Name and race are two examples of the challenges of validating identity using document checks without electronic identity verification.

 The best solution is to combine document validation/authentication (Doc check) and electronic identity verification (eIDV).  This both checks the characteristics of the document and the accuracy of the data on it.  Combining Doc check with eIDV check for countries like Singapore will allow you to accurately and correctly verify one’s identity.  


SPOTLIGHT: 4th Money Laundering Directive (4MLD)

Last year, the Financial Crimes Enforcement Network (FinCEN) published Anti-Money Laundering (AML) regulations for corporate entities such as banks to comply.  Of these Final Rules, these entities must comply with AML compliance with ongoing customer due diligence (“CDD”) that includes creating a customer risk profile and updating customer information somewhat continually (based on risk).

As Anti-Money Laundering (AML) and Know Your Customer (KYC) best practices and regulations continue to evolve on a global scale, one of specific focus is known as the Fourth Money Laundering Directive (4ML).  The European Union’s directive seeks to remove any ambiguities in previous legislation and improve enforcement consistencies.  At its core, the directive involves using a risk-based approach, combined with online mlmonitoring, beneficial ownership, Customer Due Diligence (CDD), Politically Exposed Persons (PEPs), and Third-Party Equivalence.

The directive has specific guidance where entities will be required to show that they have taken appropriate steps and considered various factors (e.g. customer, product, geography and channel) risks mitigating the threat of AML & CFT (counter terrorizing financing).   Further information is given about ongoing monitoring of customers with up-to-date records related to their risk assessment and continual due-diligence.

Focusing specifically on customer due diligence, further guidance has been given recently that impose requirements on “covered financial institutions” – which include banks, broker-dealers, mutual funds, and futures commission merchants and introducing brokers in commodities – to identify the beneficial owners who own or control certain legal entity customers at the time a new account is opened.  Here are the highlights regarding customer due diligence:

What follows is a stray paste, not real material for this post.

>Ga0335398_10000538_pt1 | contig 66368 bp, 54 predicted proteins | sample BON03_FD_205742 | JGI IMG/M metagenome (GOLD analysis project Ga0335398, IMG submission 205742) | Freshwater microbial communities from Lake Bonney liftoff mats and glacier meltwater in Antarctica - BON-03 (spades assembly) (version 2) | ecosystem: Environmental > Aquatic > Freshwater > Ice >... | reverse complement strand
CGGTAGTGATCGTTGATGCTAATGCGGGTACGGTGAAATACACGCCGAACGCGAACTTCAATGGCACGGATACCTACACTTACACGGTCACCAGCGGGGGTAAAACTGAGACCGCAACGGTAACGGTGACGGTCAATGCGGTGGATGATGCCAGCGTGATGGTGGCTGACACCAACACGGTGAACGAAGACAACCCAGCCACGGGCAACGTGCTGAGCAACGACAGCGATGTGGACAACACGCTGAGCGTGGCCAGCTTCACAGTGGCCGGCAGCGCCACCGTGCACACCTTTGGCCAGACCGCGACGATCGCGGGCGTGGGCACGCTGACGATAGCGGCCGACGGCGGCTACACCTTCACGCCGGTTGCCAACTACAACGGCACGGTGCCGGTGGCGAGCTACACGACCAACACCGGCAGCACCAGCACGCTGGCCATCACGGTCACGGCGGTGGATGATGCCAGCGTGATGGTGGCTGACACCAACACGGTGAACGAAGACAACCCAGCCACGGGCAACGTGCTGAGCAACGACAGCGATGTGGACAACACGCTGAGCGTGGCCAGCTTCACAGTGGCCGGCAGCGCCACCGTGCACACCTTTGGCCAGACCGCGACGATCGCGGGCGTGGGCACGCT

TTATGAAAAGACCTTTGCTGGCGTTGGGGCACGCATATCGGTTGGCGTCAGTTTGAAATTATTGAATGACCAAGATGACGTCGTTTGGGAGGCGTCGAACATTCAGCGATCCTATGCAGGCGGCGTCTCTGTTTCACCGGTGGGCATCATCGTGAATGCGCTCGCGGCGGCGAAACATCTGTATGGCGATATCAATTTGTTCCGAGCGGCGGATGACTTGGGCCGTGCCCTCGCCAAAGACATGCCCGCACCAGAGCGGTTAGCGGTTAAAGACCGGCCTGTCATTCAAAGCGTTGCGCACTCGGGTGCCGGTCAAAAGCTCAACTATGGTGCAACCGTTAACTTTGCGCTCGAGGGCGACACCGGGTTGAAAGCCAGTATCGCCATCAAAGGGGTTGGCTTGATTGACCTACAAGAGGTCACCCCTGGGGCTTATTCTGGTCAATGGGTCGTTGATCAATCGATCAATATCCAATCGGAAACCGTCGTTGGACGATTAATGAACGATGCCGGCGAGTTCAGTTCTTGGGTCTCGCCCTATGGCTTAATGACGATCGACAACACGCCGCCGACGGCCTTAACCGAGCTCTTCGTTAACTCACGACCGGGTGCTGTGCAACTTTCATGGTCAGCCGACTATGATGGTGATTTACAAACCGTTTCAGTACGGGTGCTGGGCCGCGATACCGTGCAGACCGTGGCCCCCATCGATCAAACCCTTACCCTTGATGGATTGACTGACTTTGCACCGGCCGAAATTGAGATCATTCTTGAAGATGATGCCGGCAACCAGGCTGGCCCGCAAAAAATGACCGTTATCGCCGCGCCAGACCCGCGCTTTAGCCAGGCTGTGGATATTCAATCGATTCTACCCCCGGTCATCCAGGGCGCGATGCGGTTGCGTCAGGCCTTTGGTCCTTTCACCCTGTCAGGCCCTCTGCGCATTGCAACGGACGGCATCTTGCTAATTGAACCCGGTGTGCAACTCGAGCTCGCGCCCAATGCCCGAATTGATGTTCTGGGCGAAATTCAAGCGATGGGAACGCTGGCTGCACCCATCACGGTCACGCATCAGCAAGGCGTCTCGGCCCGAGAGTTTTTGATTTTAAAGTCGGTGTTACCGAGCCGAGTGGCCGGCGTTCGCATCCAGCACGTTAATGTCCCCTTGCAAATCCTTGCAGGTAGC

• Customer Due Diligence for New Accounts – Applies when an account is opened by a new or existing “legal entity customer” – including a corporation, limited liability company, or other entity that is created by the filing of a public document with a Secretary of State or similar office, a general partnership, and any similar entity formed under the laws of a foreign jurisdiction that opens an account.  This also requires identity verification.
  • Ongoing Due Diligence Requirements for Existing Accounts – requirement to identify and verify the beneficial owner(s) of certain legal entities that open new accounts, the Customer Due Diligence Rules formalized the requirement that covered financial institutions incorporate ongoing customer due diligence obligations in their AML compliance programs.  One specific procedure related to Identity Management is Conducting ongoing monitoring to identify and report suspicious transactions and to maintain and update customer information (which includes information regarding the beneficial owners of legal entity customers).

Worldview and 4MLD – Customer Due Diligence – 2×2

With the developments in the market, the Worldview platform has features to help comply with customer due diligence guidelines.  Because the recent updates include verifying the identities of individuals when the person is not present – like an online purchase or confirming an individual’s identity to sell on an online marketplace, it is best to use multi, high quality data sources to do that.  This 2×2 process includes verifying an identity from two distinct and quality data sources – to help with ongoing risk assessments and monitoring of individuals – not just domestically, but globally.

The Worldview Platform provides 2×2 verification in two unique ways.  The first is our waterfall approach which is a step approach to utilizing data sources that allows for the best result to be returned based on match/no match criteria at each step of the waterfall.  The other is the shotgun approach which broadcasts calls to multiple data sources at once and returns a set of match results.  63

Both approaches allow Worldview customers to access KYC data from best of breed, in-country sources through one single API.  In real-time, and ongoing fashion, customers can constantly monitor the individual constituents of their risk profiling efforts with the expansion messages and codes that Worldview has always provided.

Worldview currently offers 2×2 verification for the following set of countries:  AU, NZ, FR, ES, UK, DE, IT, CH, PL, AT, NL, SE, FI, NO, DK, BR and MX.